KOBANI, Syria - (North Press) Head of the Future Syria Party, Ibrahim al-Qaftan, said Turkey needs international restraint to stop its threats against North and East Syria.
On the sidelines of the activities of the first conference of the Future Party of the Euphrates Region Council, which was held in the town of Serrin south of the city of Kobani on Monday, Qaftan said in a special statement to North Press that the Turkish president always talks about the “blue homeland of Turkey” achievable through the seizure of all countries surrounded by seas.
According to Qaftan, "Turkey has no interest in anything other than killing and destroying, and the best evidence for this is Turkey's adoption of terrorist blocs and their distribution throughout the world."
Regarding the impact of the imposition of the Caesar Act on the Syrian government's intransigence in reaching a political solution to the crisis, Qaftan downplayed the implications of these sanctions on the government's position.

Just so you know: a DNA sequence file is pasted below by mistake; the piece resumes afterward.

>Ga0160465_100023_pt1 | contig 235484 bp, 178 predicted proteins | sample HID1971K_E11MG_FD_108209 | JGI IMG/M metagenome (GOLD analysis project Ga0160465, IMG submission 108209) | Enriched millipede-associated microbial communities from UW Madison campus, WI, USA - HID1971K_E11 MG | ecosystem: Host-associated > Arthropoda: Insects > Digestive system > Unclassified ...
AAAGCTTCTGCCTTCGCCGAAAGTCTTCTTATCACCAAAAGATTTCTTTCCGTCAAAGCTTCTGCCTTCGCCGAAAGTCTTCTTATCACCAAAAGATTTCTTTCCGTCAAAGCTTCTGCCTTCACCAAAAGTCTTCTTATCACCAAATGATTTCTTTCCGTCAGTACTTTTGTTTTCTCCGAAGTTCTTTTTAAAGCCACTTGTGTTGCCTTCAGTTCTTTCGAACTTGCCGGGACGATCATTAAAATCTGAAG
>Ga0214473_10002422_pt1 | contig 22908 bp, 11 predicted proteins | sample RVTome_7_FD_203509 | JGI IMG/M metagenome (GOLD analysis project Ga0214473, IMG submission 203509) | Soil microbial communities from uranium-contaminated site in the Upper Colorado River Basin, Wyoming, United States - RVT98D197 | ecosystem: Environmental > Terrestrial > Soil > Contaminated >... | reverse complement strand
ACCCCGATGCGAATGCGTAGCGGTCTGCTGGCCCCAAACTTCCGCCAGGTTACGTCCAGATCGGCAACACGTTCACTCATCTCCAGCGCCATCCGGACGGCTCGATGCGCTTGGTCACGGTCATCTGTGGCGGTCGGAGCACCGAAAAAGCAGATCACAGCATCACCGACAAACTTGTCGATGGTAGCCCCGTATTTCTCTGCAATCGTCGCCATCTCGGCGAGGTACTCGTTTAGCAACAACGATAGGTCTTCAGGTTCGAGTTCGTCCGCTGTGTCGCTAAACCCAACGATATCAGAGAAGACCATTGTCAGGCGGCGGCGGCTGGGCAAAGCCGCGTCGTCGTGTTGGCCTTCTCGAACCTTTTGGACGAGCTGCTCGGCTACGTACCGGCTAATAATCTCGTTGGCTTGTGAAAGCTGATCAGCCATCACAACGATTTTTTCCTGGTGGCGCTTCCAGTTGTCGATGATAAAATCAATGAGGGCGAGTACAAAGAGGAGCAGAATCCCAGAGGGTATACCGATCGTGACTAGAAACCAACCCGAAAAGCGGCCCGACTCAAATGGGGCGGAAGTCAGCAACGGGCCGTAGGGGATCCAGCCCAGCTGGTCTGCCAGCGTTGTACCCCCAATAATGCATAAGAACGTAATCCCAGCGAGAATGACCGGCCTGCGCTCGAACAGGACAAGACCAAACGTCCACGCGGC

He said that the act does not have a significant impact on the Syrian government, as any economic siege towards any country does not exceed 4%, and from America in particular does not exceed 1%.
He added that even if the impact reaches 15%, the most affected group will be the Syrian people, blaming the Syrian government for bringing these matters to Syria.
Qaftan pointed out that the Syrian government should be aware of its positive role in solving the Syrian crisis and consulting and engaging in dialogue with the Syrian Democratic Forces, rather than with terrorist groups.
Qaftan stressed that the Syrian government did not respond to popular and national demands after ten years of the Syrian crisis, which led to the transformation of the situation in Syria from a state of war to a state of starvation through international pressures and the Caesar Act.
He pointed out that "if the regime's intransigence remains unchanged, will lead Syria to enter a tight quandary."
Qaftan saw Kurdish political understanding as the portal and the real guarantor of the solution to the Syrian crisis, provided that the transition to the intra-Syrian dialogue takes place between all Syrian communities, based on the foundations of democracy and pluralism, then a decentralized system through which the problems of the Kurds, Arabs, and all other nationalities are solved on the basis of mutual respect.
Reporting by Fattah Issa, editing by Lucas Chapman